Chronic stress makes the mind desire for comfort food

      Published

      on

      Chronic Stress

      chronic stress for comfort food

      Source: Garvan Institute of Medical Research

      Summary: Chronic stress can suppress the body’s natural satiety signals, increasing appetite and boosting desires for sweets.

      Chronic stress suppresses the brain’s normal satiety-inducing reaction, resulting in continuous reward signals that encourage the consumption of more appetizing food.

      This happens in an area of the brain known as the lateral habenula, which normally blocks these reward impulses when it is active.

      Professor Herzog, the study’s principal author and visiting scientist at the Garvan Institute, comments, “Our findings reveal stress can override a natural brain response that diminishes the pleasure gained from eating — meaning the brain is continuously rewarded to eat.”

      “We showed that chronic stress, combined with a high-calorie diet, can drive more and more food intake as well as a preference for sweet, highly palatable food, thereby promoting weight gain and obesity. This research highlights how crucial a healthy diet is during times of stress.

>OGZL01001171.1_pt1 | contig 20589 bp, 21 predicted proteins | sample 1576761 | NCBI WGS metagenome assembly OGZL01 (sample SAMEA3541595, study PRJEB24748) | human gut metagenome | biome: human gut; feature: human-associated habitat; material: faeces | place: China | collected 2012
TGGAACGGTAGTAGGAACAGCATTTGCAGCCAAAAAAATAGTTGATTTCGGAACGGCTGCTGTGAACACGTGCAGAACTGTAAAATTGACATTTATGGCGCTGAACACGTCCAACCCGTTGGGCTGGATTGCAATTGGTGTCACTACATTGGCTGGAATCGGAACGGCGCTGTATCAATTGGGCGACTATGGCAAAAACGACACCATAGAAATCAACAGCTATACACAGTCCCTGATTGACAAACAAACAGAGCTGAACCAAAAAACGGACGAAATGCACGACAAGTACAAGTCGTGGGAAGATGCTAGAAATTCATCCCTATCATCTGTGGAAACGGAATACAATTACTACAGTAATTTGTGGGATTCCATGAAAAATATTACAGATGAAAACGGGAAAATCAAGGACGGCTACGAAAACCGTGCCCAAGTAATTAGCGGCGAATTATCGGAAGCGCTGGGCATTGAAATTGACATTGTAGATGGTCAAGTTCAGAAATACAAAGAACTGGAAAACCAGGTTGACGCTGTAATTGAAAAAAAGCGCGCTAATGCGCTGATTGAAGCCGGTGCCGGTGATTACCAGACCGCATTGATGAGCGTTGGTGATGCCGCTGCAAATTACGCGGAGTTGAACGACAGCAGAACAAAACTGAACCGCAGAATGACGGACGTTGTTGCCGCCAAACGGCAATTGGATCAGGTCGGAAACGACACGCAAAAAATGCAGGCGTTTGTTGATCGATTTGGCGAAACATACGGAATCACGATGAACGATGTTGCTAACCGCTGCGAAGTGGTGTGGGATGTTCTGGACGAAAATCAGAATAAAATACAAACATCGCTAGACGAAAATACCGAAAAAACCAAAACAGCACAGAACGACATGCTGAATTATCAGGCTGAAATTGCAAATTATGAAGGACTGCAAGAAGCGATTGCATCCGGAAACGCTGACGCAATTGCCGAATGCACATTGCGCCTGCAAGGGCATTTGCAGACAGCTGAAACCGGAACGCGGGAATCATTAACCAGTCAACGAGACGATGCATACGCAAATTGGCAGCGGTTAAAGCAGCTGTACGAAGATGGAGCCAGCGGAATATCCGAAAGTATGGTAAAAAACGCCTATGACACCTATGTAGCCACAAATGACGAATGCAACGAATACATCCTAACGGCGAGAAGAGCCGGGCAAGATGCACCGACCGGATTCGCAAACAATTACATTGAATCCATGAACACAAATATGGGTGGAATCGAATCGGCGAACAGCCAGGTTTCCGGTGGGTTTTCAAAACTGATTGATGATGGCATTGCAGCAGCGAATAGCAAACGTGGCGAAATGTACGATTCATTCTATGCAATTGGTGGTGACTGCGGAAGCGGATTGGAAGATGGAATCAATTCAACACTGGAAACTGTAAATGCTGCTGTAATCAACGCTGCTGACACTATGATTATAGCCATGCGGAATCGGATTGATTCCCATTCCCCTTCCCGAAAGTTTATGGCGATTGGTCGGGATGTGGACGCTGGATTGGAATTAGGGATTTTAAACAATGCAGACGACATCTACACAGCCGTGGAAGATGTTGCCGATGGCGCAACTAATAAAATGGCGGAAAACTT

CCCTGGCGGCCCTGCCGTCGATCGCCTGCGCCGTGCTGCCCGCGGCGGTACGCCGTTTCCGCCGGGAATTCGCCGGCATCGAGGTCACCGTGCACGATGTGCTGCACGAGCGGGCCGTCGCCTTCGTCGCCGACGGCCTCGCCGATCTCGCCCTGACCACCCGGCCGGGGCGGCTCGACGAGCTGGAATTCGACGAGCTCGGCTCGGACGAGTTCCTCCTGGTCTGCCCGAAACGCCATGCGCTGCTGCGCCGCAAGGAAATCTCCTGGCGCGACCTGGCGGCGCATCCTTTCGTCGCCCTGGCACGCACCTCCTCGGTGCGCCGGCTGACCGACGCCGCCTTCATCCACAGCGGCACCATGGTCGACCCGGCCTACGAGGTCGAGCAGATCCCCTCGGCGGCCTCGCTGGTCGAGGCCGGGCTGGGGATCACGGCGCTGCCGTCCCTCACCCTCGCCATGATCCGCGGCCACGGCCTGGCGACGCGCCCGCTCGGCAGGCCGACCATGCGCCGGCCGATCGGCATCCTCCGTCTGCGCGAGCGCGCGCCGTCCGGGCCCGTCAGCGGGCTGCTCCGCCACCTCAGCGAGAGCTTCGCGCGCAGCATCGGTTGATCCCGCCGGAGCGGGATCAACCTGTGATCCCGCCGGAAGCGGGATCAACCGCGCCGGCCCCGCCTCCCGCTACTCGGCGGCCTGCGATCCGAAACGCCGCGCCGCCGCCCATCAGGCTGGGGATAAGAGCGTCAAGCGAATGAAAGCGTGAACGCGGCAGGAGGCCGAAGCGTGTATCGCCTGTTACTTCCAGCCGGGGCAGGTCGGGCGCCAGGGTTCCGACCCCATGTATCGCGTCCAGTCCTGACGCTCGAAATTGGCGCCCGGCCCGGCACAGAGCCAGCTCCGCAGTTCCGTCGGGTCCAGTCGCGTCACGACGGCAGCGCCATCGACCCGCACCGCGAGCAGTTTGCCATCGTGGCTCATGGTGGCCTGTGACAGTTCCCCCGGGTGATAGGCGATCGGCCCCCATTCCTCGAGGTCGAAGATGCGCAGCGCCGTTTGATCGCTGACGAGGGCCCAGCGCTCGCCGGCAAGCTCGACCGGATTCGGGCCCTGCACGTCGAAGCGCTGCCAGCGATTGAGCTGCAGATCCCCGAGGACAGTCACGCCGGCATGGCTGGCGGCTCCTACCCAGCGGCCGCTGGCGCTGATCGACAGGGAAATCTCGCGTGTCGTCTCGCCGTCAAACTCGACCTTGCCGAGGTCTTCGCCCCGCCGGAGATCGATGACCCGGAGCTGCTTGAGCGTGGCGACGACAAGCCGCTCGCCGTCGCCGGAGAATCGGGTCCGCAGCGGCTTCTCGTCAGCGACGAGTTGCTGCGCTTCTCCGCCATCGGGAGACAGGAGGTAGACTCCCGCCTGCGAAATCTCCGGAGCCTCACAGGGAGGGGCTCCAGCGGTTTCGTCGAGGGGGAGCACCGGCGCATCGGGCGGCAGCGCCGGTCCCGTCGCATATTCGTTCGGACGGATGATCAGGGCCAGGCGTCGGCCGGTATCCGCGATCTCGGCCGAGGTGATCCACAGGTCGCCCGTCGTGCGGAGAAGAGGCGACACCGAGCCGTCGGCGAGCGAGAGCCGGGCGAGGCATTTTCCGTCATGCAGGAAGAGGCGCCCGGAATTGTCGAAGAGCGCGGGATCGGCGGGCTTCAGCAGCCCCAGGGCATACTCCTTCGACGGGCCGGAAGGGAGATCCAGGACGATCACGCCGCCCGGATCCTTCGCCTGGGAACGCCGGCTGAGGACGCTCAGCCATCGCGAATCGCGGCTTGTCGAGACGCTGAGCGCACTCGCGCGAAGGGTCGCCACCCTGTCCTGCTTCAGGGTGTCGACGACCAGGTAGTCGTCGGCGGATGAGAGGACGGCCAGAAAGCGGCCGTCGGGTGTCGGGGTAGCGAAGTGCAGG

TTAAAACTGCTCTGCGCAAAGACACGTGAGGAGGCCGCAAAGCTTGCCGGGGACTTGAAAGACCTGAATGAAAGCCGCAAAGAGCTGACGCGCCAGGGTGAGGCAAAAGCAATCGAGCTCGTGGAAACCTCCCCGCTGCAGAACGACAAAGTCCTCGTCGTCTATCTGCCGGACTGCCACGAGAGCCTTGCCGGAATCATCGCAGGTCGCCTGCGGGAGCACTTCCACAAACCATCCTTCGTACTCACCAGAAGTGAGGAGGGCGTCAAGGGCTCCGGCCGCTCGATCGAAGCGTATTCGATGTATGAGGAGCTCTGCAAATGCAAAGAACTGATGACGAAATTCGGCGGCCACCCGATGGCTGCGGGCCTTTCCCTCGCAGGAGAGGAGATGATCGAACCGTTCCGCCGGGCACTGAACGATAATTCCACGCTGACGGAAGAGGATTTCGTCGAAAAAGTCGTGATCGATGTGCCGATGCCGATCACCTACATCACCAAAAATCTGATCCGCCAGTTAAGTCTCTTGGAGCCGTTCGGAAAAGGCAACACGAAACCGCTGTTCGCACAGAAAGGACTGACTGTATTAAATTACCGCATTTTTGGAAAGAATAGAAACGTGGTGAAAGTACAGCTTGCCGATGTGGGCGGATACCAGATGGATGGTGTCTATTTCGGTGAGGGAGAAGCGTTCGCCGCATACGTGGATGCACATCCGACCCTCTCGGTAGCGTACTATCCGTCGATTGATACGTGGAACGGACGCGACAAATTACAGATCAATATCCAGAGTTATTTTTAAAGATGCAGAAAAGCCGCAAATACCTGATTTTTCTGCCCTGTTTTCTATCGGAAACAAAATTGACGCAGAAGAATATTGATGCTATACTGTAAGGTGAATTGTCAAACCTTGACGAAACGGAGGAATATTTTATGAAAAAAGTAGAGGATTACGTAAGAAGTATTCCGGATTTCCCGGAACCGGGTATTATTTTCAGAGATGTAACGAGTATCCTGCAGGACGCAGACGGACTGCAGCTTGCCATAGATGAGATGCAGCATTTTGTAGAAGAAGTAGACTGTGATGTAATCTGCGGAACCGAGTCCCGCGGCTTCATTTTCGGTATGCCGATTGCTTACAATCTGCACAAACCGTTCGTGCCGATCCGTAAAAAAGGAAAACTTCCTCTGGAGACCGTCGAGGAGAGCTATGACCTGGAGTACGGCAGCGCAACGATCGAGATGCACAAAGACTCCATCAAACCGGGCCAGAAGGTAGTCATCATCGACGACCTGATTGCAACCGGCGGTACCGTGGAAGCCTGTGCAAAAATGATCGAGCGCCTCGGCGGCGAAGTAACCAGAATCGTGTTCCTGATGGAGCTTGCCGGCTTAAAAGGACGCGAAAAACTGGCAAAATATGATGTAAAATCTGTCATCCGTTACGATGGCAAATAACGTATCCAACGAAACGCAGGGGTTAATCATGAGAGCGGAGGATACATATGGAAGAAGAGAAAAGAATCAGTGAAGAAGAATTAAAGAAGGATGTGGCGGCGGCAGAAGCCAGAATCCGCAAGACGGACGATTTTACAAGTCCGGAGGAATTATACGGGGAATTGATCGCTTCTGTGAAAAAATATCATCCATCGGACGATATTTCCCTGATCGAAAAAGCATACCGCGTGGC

From mental stress to weight gain:

      While some people choose to eat less than usual during stressful times, most people choose calorie-dense, high-sugar, and fatty foods.

      To understand what drives these eating behaviours, the team examined how different brain regions responded to long-term stress under varying diets in mouse models.

      “We discovered that an area known as the lateral habenula, which is normally involved in switching off the brain’s reward response, was active in mice on a short-term, high-fat diet to protect the animal from overeating. However, when mice are chronically stressed, this part of the brain remains silent — allowing the reward signals to stay active and encourage feeding for pleasure, no longer responding to satiety regulatory signals,” explains first author Dr Kenny Chi Kin Ip from the Garvan Institute.

      “We found that stressed mice on a high-fat diet gained twice as much weight as mice on the same diet that were not stressed.”

      Researchers discovered that the primary cause of weight gain was the chemical NPY, which the brain normally produces in response to stress.